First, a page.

What it's about:
Roscuro (voiced by Dustin Hoffman) is a travelling rat who lives aboard a sailing ship. One day his ship makes port at a kingdom famed for its soup, and he stays behind for the delicacies. He tries to sneak into the royal kitchen for some soup-tasting and inadvertently causes the queen to choke to death, causing the sorrow-filled king to ban both soup and rats from his kingdom. Roscuro is then forced to flee to the sewers below the palace. A little outsider mouse called Despereaux (Matthew Broderick) is also banished to the rat infested sewers for being un-mouse like and for talking to Princess Pea (Emma Watson) and a servant girl, Miggery Sow (Tracey Ullman). Inexplicably, and agonisingly slowly, their destinies intertwine. Eventually Despereaux, saves the day and it ends predictably.
What we thought of it:
After recent gems like Wall-E and Kung Fu Panda, I was expecting this beautifully animated, star-studded affair to adhere to a fairly high standard, even if it didn’t match the year’s best animated movies in quality. Unfortunately, it fails miserably in every way, apart from the gorgeous graphics, and must be considered one of this year’s biggest flops. When will Hollywood realise that it takes more than a cute talking mouse with a big head to entertain children for 90 minutes?
With stars like Dustin Hoffman, Matthew Broderick, Robbie Coltrane, Tracey Ullman, and Harry Potter alum Emma Watson, the quality of voice acting is high, but what is rather puzzling is the poor quality of the plot and the weak storyline. One has to wonder whether any of them actually read the script before they signed on to do the movie.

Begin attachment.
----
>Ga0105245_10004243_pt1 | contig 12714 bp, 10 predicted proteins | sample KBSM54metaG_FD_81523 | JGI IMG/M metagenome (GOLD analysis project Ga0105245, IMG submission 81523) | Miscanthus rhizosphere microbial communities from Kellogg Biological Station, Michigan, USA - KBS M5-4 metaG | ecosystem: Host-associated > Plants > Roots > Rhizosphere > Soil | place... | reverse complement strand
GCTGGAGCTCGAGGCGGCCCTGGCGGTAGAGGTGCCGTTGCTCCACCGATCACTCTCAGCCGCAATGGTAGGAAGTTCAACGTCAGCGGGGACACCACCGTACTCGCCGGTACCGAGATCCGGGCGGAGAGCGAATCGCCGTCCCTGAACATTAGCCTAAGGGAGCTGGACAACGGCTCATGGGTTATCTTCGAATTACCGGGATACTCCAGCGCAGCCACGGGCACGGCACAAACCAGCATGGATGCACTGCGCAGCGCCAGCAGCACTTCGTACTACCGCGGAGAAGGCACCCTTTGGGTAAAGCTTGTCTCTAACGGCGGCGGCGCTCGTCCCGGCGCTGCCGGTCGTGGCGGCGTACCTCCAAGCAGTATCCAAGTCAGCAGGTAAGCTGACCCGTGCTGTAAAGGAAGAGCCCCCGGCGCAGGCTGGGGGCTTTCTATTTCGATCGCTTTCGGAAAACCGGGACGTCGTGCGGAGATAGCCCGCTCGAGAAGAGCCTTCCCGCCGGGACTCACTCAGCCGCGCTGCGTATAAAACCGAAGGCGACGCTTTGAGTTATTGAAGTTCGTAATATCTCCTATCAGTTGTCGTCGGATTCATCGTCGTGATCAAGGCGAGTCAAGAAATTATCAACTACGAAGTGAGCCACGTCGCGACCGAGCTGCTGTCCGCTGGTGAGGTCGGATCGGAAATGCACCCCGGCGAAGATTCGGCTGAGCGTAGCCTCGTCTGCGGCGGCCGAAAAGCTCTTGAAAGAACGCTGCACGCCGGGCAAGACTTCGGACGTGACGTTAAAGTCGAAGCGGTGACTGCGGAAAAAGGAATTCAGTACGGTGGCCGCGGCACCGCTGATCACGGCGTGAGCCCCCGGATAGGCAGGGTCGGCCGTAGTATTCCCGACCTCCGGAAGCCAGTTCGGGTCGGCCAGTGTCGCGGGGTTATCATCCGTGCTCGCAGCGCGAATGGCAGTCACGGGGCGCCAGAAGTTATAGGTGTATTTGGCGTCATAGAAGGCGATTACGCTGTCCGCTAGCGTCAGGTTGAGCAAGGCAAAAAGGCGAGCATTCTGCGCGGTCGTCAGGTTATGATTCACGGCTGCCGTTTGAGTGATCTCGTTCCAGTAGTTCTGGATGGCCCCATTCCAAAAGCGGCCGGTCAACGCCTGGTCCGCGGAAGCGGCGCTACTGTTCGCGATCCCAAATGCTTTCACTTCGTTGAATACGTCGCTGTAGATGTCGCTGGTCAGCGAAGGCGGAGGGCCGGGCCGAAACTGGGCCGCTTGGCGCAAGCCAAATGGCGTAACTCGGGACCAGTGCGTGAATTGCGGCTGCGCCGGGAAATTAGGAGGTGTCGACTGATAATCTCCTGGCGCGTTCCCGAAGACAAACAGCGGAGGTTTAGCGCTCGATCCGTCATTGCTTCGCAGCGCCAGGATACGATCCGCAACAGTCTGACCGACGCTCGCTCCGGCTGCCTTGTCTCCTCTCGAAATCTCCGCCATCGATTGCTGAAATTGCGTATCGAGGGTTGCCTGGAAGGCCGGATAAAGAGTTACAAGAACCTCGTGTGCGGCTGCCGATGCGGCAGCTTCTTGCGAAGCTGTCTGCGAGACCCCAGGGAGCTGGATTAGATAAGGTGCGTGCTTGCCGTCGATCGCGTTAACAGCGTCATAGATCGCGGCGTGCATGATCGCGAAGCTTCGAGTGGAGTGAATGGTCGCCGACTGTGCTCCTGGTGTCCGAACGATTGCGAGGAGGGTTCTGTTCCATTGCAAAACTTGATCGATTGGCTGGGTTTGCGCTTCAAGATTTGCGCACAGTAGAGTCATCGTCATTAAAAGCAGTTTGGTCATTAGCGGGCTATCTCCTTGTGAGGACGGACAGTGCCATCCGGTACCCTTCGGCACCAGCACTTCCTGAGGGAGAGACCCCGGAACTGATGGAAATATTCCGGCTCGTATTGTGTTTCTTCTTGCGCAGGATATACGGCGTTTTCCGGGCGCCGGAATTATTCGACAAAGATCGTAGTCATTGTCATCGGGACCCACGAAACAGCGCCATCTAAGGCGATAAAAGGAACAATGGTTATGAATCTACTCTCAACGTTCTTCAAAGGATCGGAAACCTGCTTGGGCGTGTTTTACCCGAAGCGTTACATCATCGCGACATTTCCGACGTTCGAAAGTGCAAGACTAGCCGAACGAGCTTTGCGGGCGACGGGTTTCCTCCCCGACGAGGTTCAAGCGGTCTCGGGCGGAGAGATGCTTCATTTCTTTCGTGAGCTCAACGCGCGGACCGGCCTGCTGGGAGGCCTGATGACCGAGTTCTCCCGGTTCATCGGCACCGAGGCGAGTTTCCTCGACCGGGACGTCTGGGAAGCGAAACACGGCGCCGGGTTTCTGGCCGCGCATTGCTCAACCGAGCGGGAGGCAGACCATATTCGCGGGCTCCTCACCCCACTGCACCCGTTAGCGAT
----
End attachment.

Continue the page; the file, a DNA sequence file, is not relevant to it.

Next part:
The story is dull and slow – sure, there are some action sequences, but they'd look laboured and poorly executed if they were shown on the Cartoon Network, and there is very little humour or punch in the dialogue. Even compared to most instantly forgettable animated kid's films, there is a lack of anything to make a child laugh, almost as if the producers were trying to make some big, serious point (that never comes).
The story itself doesn’t quite make sense, and even though things wrap up neatly at the end, there isn’t a clear moral or reason for anything that preceded it. Either Despereaux is trying to be needlessly obscure, or it is one of the worst written films ever made for children. At the end of the day, I think anyone looking for something attention grabbing is going to be very angry they paid money for this.
Even if you are stuck at a cinema that only had this movie showing, you’d have a better time eating your popcorn in the foyer - it is that bad. It has to be one of the dullest films I've seen in the last year, and the fact that it is aimed at a young audience makes that even more astounding. Tales of desperately old, tired crap would have been a better name, and even that is being kind.